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For many years, the powerful realm of nongovernmental organizations (NGOs) has been infiltrated by bad actors who exploit the image of altruism to get big donations and promote agendas of hate.

While the evidence of manipulation and corruption is readily found, many politicians, journalists and academics continue to automatically give organizations claiming to support moral principles—peace, democracy, human rights, free speech etc.—a stamp of approval and are eager to be featured on their platforms. This “halo effect” surrounds and protects the powerful political NGO industry from scrutiny. In contrast to the governmental and business sectors, these organizations have no frameworks for oversight, checks and balances, or independent oversight.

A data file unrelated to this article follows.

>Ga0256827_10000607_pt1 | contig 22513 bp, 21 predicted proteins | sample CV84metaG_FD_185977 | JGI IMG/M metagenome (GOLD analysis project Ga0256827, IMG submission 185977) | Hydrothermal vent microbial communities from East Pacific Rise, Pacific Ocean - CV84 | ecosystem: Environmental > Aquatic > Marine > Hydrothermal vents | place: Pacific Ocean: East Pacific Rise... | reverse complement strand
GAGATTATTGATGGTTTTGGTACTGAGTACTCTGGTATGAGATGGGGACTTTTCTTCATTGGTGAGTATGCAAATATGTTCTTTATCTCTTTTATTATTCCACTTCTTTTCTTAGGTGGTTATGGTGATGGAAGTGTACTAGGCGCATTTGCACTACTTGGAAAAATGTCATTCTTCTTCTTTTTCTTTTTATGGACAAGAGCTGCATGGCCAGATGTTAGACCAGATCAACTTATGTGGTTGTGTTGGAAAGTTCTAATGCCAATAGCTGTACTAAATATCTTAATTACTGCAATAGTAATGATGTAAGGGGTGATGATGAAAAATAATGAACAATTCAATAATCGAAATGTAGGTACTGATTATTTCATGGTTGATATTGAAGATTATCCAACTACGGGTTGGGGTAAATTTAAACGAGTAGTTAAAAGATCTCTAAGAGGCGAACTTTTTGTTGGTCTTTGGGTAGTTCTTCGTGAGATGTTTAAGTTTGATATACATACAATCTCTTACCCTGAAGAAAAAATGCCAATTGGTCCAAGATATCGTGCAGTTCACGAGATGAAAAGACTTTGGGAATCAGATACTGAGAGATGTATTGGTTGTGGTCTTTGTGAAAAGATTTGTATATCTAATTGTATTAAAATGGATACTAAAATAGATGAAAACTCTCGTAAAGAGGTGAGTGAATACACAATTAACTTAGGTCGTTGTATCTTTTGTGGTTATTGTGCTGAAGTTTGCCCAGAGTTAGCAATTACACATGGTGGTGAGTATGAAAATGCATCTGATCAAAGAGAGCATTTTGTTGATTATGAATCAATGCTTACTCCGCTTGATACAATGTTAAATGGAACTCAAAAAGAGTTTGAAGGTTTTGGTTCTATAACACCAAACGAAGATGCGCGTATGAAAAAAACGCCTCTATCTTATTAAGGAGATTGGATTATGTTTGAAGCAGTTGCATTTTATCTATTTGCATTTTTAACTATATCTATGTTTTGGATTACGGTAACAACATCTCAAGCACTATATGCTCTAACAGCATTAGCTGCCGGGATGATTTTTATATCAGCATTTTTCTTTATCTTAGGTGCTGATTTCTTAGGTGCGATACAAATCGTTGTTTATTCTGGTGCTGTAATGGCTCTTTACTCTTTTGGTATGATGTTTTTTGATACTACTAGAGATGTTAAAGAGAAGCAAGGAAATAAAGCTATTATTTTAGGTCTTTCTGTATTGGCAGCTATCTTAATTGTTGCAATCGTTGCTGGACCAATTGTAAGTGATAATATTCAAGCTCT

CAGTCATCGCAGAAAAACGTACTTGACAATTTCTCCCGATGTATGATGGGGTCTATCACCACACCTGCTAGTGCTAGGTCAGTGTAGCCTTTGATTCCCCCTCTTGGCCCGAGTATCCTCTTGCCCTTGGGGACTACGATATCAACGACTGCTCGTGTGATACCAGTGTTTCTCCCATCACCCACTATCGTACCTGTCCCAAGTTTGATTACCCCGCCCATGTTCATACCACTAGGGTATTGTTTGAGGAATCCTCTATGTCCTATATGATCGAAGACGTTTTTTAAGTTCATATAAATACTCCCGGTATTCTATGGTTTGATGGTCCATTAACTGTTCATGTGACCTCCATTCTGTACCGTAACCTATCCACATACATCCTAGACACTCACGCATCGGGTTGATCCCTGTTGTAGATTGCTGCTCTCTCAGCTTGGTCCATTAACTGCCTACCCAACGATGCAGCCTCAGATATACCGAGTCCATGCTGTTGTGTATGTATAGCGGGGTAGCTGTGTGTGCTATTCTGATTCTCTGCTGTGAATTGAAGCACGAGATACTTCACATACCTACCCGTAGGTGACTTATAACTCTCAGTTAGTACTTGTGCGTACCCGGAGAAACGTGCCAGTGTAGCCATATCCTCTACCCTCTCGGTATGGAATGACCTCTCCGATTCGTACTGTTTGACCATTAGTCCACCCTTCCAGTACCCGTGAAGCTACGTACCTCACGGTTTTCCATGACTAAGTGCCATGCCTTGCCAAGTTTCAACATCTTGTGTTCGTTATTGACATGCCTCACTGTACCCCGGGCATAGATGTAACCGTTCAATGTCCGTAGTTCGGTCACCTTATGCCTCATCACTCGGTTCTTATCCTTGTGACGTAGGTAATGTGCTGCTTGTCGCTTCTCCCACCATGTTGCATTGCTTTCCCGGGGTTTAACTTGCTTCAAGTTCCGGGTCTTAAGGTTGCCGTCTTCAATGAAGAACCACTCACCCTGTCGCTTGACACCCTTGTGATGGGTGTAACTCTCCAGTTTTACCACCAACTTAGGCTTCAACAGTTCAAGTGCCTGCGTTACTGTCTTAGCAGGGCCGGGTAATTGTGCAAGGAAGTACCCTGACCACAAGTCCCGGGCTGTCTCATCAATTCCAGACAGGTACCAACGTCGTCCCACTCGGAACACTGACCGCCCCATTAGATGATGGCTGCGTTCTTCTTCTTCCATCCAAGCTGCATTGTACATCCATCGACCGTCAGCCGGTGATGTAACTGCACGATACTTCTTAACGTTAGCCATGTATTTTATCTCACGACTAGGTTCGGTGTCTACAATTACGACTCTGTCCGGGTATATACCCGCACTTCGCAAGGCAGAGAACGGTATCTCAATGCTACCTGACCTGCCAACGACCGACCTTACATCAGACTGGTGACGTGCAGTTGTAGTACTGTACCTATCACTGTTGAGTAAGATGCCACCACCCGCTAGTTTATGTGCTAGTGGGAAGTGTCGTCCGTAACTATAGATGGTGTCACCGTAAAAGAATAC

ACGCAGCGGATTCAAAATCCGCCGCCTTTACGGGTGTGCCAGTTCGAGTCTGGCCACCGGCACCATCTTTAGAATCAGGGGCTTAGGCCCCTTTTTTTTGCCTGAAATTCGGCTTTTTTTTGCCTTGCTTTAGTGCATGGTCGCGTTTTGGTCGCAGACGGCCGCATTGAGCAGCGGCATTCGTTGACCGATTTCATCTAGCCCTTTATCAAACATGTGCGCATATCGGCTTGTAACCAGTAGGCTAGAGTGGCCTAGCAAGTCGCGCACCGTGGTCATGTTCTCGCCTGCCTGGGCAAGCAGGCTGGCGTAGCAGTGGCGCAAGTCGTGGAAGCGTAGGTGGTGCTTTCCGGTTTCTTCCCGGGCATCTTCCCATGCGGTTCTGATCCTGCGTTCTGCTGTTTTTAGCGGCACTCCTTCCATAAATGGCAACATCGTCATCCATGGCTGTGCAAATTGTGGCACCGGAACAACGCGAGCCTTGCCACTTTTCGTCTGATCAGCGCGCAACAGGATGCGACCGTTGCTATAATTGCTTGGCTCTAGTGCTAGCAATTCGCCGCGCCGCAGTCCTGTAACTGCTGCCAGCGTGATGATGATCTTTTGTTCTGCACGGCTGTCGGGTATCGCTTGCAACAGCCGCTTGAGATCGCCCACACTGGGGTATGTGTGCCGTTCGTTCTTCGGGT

However, occasionally this NGO halo effect gets punctured, the carefully manicured images exposed as frauds and the immoral reality becoming visible, causing embarrassment and worse for all involved.

Human Rights Watch, a mega-NGO, maintained a façade of credibility despite a long history of false claims and obsessive condemnations targeting Israel. Top officials, aided by a well-paid public relations staff, carefully polish HRW’s reputation and attack critics. (I am a frequent target.) Recently, however, evidence has emerged of secret funding from Qatar. Also, Danielle Haas, who spent 13 years as a senior editor at the NGO, confirmed and provided details exposing HRW’s “research” and deeply embedded antisemitism. As the halo disappears, everyone associated with this organization, including staff members, donors and board members, is tainted.